How to land your dream desk job today

Last updated: May 28, 2024
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Eleana Bowman
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How to land your dream desk job today
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Have you always wanted to work a desk job but felt intimidated by where to start your search?

Desk jobs come in all shapes and sizes. Nearly all fields and industries need people behind a desk to keep things running smoothly. While some desk jobs require advanced degrees and years of experience, it’s possible to get a desk job even without a degree.

Let’s explore what it means to work an office job, how you can benefit from this type of employment, and how to get a desk job today.

What is a desk job?

A desk job is an umbrella term for any position that involves working in an office setting. These types of jobs may also be called white-collar jobs. White-collar jobs have traditionally needed some form of higher education, but this is not always the case.

In today’s working climate, most desk jobs will involve a computer, but the level of skill and experience you need with computers will vary depending on the role.

Keep in mind that not all desk jobs have the same type of workspace. While some companies will separate workstations using cubicles or offices, others will use an open floor plan, in which no walls or barriers separate the workers. You may also work at a large shared table instead of a desk.

Additionally, some traditional desk jobs are now available as work-from-home positions. While some companies will expect you to have your own computer to work remotely, others will provide you with the equipment you need.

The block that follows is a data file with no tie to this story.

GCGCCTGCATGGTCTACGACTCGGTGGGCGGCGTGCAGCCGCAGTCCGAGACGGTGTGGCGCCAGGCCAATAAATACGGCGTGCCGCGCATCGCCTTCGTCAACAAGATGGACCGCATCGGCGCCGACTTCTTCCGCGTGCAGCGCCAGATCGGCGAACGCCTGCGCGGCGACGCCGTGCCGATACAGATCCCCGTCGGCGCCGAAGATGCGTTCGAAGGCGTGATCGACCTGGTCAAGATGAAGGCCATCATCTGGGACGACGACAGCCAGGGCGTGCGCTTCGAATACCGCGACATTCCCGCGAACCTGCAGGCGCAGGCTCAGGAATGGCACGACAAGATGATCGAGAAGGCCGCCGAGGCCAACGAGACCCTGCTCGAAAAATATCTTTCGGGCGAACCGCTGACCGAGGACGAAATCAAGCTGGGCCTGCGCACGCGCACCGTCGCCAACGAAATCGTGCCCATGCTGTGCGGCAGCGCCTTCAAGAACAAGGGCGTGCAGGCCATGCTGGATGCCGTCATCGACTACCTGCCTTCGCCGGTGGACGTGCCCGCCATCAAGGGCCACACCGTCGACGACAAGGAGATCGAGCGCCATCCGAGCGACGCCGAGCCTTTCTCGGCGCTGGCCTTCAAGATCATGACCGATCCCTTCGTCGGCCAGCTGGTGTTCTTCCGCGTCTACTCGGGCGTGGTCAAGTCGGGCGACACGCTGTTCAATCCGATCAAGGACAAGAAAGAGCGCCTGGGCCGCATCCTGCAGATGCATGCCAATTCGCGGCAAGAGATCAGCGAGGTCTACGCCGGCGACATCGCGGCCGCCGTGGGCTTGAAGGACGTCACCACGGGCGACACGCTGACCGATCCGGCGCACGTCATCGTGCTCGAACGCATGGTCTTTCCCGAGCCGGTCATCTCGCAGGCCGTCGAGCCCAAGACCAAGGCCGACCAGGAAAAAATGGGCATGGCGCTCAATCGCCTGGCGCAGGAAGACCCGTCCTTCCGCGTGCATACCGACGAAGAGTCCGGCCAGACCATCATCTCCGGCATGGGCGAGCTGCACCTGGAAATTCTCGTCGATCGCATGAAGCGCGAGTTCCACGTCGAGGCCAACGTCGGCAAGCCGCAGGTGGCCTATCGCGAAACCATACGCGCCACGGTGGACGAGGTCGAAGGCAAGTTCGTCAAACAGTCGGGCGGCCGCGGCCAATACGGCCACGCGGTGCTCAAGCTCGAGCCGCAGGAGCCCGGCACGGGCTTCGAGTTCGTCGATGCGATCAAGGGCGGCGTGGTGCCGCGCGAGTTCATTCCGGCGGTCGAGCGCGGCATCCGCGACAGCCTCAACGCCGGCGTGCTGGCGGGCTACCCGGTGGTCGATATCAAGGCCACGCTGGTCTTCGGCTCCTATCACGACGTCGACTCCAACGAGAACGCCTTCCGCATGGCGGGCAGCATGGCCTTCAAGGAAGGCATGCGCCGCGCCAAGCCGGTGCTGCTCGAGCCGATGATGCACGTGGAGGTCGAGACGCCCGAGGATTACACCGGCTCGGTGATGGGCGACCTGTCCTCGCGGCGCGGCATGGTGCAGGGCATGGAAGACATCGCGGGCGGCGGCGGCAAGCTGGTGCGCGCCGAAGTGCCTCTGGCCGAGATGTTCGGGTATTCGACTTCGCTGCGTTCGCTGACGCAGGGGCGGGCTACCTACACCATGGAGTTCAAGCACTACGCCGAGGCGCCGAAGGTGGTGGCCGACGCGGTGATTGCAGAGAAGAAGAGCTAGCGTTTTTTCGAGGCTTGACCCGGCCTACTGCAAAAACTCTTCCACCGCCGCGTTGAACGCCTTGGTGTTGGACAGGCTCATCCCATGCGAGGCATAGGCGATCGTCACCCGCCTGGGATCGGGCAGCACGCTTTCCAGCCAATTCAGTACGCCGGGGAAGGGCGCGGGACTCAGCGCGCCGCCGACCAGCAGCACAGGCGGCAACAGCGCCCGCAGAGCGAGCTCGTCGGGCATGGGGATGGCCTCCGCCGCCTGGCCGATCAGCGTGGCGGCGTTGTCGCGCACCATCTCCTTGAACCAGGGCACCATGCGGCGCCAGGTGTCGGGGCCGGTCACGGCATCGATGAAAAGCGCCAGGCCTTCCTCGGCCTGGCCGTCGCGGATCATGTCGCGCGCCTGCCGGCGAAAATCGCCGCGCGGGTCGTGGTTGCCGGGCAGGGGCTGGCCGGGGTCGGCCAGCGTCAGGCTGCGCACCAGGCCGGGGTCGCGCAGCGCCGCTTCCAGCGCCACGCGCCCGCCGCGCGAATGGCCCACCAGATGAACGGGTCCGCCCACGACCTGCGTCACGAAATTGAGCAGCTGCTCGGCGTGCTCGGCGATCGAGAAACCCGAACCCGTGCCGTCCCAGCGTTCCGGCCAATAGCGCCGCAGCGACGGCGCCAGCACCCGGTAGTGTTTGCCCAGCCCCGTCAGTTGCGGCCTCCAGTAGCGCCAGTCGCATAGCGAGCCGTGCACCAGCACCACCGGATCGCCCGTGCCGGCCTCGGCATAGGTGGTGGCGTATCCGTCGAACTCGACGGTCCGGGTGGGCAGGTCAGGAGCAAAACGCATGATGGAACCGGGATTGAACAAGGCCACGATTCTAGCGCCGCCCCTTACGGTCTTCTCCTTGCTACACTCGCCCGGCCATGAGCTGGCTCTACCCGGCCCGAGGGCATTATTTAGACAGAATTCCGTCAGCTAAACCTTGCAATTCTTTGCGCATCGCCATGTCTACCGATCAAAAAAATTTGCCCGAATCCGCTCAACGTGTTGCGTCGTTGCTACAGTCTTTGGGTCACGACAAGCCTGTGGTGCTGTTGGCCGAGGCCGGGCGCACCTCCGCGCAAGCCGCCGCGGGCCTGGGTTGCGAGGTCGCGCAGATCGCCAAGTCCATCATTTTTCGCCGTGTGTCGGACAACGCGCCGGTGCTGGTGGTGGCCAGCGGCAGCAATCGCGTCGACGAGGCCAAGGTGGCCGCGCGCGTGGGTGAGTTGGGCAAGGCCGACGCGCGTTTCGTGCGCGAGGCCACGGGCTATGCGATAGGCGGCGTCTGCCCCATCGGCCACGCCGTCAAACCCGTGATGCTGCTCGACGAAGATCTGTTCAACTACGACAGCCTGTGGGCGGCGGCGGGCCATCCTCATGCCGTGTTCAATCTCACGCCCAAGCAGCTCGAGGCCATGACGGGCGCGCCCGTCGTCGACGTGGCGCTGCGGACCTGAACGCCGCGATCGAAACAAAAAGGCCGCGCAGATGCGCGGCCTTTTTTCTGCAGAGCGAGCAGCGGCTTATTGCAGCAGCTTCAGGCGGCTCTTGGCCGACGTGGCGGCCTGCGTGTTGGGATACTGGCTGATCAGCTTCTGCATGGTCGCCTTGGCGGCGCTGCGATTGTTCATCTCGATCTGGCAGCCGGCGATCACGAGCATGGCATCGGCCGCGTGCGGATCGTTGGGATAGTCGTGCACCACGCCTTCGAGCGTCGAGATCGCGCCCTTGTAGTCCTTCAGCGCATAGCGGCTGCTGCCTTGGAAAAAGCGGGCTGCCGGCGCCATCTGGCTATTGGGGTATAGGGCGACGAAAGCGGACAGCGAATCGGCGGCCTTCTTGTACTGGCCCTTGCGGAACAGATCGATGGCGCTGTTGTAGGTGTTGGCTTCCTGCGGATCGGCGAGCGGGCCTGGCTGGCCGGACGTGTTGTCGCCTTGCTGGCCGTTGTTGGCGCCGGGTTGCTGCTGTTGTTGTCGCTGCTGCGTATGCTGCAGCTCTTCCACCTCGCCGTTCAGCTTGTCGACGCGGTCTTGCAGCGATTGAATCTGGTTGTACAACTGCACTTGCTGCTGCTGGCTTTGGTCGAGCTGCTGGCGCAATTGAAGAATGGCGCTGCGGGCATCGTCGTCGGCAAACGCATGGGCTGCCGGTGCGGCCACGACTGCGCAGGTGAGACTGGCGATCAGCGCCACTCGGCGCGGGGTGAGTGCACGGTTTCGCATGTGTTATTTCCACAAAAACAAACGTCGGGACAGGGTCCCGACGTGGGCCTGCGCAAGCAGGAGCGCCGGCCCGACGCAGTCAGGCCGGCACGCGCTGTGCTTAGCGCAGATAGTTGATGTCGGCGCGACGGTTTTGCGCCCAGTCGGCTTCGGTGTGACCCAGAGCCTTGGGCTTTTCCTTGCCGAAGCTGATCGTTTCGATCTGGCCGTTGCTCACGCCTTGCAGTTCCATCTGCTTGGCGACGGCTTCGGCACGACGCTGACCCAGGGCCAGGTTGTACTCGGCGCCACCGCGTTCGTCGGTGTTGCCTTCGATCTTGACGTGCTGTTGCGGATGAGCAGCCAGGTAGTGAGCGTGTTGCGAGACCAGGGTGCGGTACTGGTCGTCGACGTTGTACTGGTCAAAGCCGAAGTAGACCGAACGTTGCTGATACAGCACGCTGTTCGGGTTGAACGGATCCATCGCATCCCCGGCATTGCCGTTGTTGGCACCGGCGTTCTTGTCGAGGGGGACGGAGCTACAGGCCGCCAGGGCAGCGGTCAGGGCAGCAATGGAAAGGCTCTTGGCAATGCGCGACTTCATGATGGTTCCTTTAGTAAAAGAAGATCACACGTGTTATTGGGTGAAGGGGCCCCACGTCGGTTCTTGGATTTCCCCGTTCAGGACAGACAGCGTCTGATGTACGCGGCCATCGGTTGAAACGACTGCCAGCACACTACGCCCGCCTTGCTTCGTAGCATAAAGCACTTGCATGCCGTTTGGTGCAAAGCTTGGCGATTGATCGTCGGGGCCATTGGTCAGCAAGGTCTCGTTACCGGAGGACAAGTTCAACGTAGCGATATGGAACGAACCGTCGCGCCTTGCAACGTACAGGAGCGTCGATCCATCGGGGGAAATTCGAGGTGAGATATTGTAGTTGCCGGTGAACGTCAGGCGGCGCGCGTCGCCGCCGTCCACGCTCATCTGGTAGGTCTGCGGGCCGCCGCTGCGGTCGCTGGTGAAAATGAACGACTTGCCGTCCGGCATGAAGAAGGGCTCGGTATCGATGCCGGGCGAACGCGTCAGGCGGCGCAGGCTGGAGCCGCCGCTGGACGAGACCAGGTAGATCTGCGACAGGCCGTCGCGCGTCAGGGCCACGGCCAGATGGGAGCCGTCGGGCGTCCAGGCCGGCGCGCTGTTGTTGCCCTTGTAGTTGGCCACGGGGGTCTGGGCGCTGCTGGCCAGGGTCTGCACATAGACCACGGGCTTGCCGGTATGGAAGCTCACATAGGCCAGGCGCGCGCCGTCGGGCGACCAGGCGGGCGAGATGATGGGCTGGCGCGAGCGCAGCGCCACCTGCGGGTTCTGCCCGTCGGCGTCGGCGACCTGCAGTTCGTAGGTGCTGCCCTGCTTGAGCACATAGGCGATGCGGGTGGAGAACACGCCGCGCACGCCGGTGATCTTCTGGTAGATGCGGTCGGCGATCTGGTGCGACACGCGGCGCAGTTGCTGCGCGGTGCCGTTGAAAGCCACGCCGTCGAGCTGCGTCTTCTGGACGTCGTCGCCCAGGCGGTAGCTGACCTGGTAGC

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5 examples of entry-level desk jobs

There are countless desk job opportunities available. Some require no experience at all, while others will require some training or certifications.

Here are five examples of entry-level desk jobs where the minimum requirement is a high school diploma or a GED.

1. Receptionist

A receptionist greets people who arrive at an office and answers the phone. They’re also in charge of handling many incoming emails and forwarding them to the appropriate people.

Receptionists need to be comfortable with basic computer software, including:

  • Word processors like Microsoft Word or Google Docs

  • Spreadsheet software like Microsoft Excel or Google Sheets

  • Email inbox software like Microsoft Outlook or Gmail

Receptionists make a median wage of $14.40 per hour. Although many companies won’t require a college degree when hiring a receptionist, it’s important to have strong communication and organizational skills.

2. Administrative assistant

Administrative assistants, as the name suggests, assist their colleagues and managers with administrative duties. These can include but aren’t limited to:

  • Planning and booking meetings, trips, and other events

  • Writing and distributing emails, memos, letters, and other types of correspondence

  • Assisting in the preparation of reports

  • Answering and directing phone calls

  • Filing documents, both digitally and physically

Some administrative assistant duties may overlap with receptionist duties. In smaller companies, an office may decide to only hire a single employee to perform both positions. However, in larger companies, managers and executives may each have one or more assistants dedicated to helping them.

Additionally, administrative assistants may work as virtual assistants when they work remotely. Some firms specialize in hiring virtual assistants to offer administrative services to companies on a contract basis.

Administrative assistants make a median pay of $19.08 per hour. You need to be highly organized and have a good ability to multitask if you want to perform well in this job.

3. Customer service representative

Customer service representatives are responsible for helping customers. They answer the phone, communicate via email, or chat online to assist customers with their needs.

To work as a customer service representative, you need to be helpful and friendly when interacting with customers. This is another job that can be done efficiently while remote.

Customer service representatives make a median wage of $17.75 per hour.

4. Content writer

Content writers are responsible for researching and writing content such as blog posts, articles, email newsletters, and more. The content they write is usually customer-facing, but some technical writers may also work on documentation and internal processes.